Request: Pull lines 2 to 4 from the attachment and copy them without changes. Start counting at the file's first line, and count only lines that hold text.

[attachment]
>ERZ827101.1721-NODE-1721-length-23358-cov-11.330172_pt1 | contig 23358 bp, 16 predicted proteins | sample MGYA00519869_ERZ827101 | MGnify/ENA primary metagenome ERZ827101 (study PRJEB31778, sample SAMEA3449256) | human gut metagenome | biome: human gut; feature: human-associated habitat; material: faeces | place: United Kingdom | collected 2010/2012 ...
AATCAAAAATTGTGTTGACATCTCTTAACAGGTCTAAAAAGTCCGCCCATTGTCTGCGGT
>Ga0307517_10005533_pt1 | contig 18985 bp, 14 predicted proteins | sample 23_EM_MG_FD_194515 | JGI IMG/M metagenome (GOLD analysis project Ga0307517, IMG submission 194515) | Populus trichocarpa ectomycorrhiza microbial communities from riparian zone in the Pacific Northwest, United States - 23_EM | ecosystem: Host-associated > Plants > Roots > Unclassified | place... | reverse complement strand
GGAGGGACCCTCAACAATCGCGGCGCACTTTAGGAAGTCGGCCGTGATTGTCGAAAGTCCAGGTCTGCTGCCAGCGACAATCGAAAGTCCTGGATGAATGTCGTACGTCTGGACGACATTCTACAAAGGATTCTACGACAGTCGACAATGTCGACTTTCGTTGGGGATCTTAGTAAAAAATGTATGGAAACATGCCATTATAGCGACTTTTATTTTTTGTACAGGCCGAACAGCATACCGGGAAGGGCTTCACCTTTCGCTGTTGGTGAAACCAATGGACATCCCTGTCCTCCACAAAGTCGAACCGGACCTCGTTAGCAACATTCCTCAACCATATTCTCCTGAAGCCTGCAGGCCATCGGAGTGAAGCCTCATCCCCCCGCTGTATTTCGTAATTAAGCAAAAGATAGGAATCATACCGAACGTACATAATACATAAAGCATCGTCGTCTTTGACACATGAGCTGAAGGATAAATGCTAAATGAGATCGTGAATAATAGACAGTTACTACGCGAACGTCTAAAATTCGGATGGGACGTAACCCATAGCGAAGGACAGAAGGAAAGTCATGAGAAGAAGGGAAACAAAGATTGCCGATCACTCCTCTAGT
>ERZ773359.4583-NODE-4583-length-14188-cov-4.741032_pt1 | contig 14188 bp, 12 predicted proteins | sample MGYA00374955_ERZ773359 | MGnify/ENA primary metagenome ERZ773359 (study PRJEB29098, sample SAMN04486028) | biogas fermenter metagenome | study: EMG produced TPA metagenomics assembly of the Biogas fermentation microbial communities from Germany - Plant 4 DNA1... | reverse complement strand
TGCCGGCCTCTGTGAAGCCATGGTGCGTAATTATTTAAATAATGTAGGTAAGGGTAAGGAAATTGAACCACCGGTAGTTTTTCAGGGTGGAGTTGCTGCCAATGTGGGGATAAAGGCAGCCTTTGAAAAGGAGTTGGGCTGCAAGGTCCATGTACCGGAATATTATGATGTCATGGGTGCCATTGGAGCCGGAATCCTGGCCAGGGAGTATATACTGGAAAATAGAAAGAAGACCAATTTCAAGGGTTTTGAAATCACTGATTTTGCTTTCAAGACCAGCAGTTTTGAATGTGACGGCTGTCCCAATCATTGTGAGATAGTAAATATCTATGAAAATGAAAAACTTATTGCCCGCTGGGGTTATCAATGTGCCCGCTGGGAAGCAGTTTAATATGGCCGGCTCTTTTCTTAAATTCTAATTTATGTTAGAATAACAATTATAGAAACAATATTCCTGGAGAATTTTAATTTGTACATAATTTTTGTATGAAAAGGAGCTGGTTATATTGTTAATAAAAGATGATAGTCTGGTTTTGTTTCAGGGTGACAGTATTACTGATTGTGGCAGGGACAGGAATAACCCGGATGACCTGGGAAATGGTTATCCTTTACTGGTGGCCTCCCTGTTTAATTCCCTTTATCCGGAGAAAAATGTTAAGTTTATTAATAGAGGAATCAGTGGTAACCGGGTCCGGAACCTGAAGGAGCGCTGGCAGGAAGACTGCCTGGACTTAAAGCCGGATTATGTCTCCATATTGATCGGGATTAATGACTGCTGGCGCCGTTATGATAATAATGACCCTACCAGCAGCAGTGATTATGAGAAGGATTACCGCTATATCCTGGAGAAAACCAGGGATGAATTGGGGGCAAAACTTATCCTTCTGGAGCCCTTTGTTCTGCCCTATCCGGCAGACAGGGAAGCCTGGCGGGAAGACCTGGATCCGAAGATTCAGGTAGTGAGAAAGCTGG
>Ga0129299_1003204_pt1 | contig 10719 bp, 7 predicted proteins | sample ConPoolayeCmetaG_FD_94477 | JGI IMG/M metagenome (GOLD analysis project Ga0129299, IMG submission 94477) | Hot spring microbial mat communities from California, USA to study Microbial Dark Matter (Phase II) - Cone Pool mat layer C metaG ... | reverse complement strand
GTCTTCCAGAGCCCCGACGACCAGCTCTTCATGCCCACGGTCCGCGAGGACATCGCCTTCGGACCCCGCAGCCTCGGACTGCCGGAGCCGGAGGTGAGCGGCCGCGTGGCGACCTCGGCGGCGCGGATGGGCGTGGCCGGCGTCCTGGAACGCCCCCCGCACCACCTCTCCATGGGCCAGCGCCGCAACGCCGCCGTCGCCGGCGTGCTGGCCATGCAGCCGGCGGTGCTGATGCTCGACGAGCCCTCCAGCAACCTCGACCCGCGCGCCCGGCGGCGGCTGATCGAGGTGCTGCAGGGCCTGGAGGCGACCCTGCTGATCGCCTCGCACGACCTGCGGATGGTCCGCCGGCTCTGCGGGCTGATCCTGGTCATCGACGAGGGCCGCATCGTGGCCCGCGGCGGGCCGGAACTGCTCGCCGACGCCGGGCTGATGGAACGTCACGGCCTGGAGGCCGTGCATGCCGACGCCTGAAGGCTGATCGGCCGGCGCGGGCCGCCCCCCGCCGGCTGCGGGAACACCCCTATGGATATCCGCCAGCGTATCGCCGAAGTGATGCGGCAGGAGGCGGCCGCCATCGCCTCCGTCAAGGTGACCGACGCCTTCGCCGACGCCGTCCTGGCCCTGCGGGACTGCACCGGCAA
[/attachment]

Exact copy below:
AATCAAAAATTGTGTTGACATCTCTTAACAGGTCTAAAAAGTCCGCCCATTGTCTGCGGT
>Ga0307517_10005533_pt1 | contig 18985 bp, 14 predicted proteins | sample 23_EM_MG_FD_194515 | JGI IMG/M metagenome (GOLD analysis project Ga0307517, IMG submission 194515) | Populus trichocarpa ectomycorrhiza microbial communities from riparian zone in the Pacific Northwest, United States - 23_EM | ecosystem: Host-associated > Plants > Roots > Unclassified | place... | reverse complement strand
GGAGGGACCCTCAACAATCGCGGCGCACTTTAGGAAGTCGGCCGTGATTGTCGAAAGTCCAGGTCTGCTGCCAGCGACAATCGAAAGTCCTGGATGAATGTCGTACGTCTGGACGACATTCTACAAAGGATTCTACGACAGTCGACAATGTCGACTTTCGTTGGGGATCTTAGTAAAAAATGTATGGAAACATGCCATTATAGCGACTTTTATTTTTTGTACAGGCCGAACAGCATACCGGGAAGGGCTTCACCTTTCGCTGTTGGTGAAACCAATGGACATCCCTGTCCTCCACAAAGTCGAACCGGACCTCGTTAGCAACATTCCTCAACCATATTCTCCTGAAGCCTGCAGGCCATCGGAGTGAAGCCTCATCCCCCCGCTGTATTTCGTAATTAAGCAAAAGATAGGAATCATACCGAACGTACATAATACATAAAGCATCGTCGTCTTTGACACATGAGCTGAAGGATAAATGCTAAATGAGATCGTGAATAATAGACAGTTACTACGCGAACGTCTAAAATTCGGATGGGACGTAACCCATAGCGAAGGACAGAAGGAAAGTCATGAGAAGAAGGGAAACAAAGATTGCCGATCACTCCTCTAGT